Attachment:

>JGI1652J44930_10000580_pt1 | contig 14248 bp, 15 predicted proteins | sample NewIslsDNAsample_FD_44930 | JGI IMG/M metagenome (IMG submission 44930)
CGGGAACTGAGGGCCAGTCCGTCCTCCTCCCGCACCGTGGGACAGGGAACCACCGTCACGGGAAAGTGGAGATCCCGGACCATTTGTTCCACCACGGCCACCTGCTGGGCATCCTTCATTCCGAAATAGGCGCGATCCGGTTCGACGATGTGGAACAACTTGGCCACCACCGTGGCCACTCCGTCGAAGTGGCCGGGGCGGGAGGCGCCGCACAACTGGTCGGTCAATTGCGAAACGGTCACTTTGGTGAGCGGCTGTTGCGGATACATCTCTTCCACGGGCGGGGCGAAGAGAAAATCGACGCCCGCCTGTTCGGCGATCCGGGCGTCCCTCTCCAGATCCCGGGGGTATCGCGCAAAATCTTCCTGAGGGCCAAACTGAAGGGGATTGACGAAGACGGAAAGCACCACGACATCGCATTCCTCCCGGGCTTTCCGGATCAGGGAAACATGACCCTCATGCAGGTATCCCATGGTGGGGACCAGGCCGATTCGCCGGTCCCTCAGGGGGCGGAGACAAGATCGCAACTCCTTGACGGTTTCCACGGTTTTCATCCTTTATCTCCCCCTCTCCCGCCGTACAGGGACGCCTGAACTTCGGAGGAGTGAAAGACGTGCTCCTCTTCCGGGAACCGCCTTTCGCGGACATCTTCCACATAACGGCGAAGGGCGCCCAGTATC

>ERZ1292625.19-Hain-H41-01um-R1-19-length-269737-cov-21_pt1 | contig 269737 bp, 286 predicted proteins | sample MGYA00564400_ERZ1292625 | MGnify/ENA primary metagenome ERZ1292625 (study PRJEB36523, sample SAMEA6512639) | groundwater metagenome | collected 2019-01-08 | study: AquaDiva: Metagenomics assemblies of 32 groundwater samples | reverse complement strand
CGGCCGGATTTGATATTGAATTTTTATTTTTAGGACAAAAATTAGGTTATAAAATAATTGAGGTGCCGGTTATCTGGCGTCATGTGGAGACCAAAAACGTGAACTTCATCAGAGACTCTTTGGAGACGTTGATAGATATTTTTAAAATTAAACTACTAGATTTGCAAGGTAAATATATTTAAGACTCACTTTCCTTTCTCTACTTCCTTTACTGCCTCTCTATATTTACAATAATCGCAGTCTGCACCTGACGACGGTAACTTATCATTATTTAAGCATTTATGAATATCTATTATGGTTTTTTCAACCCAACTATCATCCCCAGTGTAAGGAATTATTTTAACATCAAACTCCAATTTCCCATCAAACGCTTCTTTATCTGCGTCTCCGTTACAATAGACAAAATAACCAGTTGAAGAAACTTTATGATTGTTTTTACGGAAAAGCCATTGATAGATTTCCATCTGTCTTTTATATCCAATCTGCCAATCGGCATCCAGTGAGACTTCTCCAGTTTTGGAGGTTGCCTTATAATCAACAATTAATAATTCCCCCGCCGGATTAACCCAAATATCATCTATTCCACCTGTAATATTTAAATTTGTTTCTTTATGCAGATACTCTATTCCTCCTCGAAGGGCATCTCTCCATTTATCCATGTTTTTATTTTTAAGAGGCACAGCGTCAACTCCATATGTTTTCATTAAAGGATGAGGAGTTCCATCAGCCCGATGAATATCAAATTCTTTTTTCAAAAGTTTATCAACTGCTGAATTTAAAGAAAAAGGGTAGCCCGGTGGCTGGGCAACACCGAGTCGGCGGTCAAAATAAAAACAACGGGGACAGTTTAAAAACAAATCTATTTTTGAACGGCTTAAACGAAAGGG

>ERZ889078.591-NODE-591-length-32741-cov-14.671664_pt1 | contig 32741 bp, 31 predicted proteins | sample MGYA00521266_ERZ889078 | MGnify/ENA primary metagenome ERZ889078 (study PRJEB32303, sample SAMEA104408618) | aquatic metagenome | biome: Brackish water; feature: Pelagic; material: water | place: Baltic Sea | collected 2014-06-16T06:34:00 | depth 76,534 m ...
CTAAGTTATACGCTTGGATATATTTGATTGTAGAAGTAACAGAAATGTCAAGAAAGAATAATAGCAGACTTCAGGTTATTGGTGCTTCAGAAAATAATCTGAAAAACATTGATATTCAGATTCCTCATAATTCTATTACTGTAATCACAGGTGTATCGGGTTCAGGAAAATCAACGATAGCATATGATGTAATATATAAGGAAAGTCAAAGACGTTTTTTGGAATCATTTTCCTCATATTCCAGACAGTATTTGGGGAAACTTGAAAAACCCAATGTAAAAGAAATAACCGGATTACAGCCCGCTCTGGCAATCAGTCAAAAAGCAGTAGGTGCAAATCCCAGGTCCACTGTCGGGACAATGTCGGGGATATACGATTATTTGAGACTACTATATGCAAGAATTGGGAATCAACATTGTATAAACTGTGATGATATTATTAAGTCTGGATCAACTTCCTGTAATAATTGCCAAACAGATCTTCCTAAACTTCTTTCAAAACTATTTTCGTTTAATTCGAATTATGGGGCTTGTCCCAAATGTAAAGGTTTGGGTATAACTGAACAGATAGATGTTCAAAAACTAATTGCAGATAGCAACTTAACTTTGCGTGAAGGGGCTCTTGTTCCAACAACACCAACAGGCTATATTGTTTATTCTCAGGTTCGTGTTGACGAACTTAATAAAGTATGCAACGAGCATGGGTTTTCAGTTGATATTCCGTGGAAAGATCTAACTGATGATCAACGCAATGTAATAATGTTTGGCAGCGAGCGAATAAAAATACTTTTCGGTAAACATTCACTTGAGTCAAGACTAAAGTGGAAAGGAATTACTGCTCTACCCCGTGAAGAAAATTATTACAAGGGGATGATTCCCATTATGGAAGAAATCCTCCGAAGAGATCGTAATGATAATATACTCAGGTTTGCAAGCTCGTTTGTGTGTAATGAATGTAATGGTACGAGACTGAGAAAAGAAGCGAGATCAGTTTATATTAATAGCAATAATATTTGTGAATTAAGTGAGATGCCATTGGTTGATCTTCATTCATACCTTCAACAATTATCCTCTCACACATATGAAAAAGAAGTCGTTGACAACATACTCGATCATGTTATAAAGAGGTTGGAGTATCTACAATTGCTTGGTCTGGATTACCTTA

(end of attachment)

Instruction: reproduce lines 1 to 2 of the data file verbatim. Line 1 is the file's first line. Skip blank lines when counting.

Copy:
>JGI1652J44930_10000580_pt1 | contig 14248 bp, 15 predicted proteins | sample NewIslsDNAsample_FD_44930 | JGI IMG/M metagenome (IMG submission 44930)
CGGGAACTGAGGGCCAGTCCGTCCTCCTCCCGCACCGTGGGACAGGGAACCACCGTCACGGGAAAGTGGAGATCCCGGACCATTTGTTCCACCACGGCCACCTGCTGGGCATCCTTCATTCCGAAATAGGCGCGATCCGGTTCGACGATGTGGAACAACTTGGCCACCACCGTGGCCACTCCGTCGAAGTGGCCGGGGCGGGAGGCGCCGCACAACTGGTCGGTCAATTGCGAAACGGTCACTTTGGTGAGCGGCTGTTGCGGATACATCTCTTCCACGGGCGGGGCGAAGAGAAAATCGACGCCCGCCTGTTCGGCGATCCGGGCGTCCCTCTCCAGATCCCGGGGGTATCGCGCAAAATCTTCCTGAGGGCCAAACTGAAGGGGATTGACGAAGACGGAAAGCACCACGACATCGCATTCCTCCCGGGCTTTCCGGATCAGGGAAACATGACCCTCATGCAGGTATCCCATGGTGGGGACCAGGCCGATTCGCCGGTCCCTCAGGGGGCGGAGACAAGATCGCAACTCCTTGACGGTTTCCACGGTTTTCATCCTTTATCTCCCCCTCTCCCGCCGTACAGGGACGCCTGAACTTCGGAGGAGTGAAAGACGTGCTCCTCTTCCGGGAACCGCCTTTCGCGGACATCTTCCACATAACGGCGAAGGGCGCCCAGTATC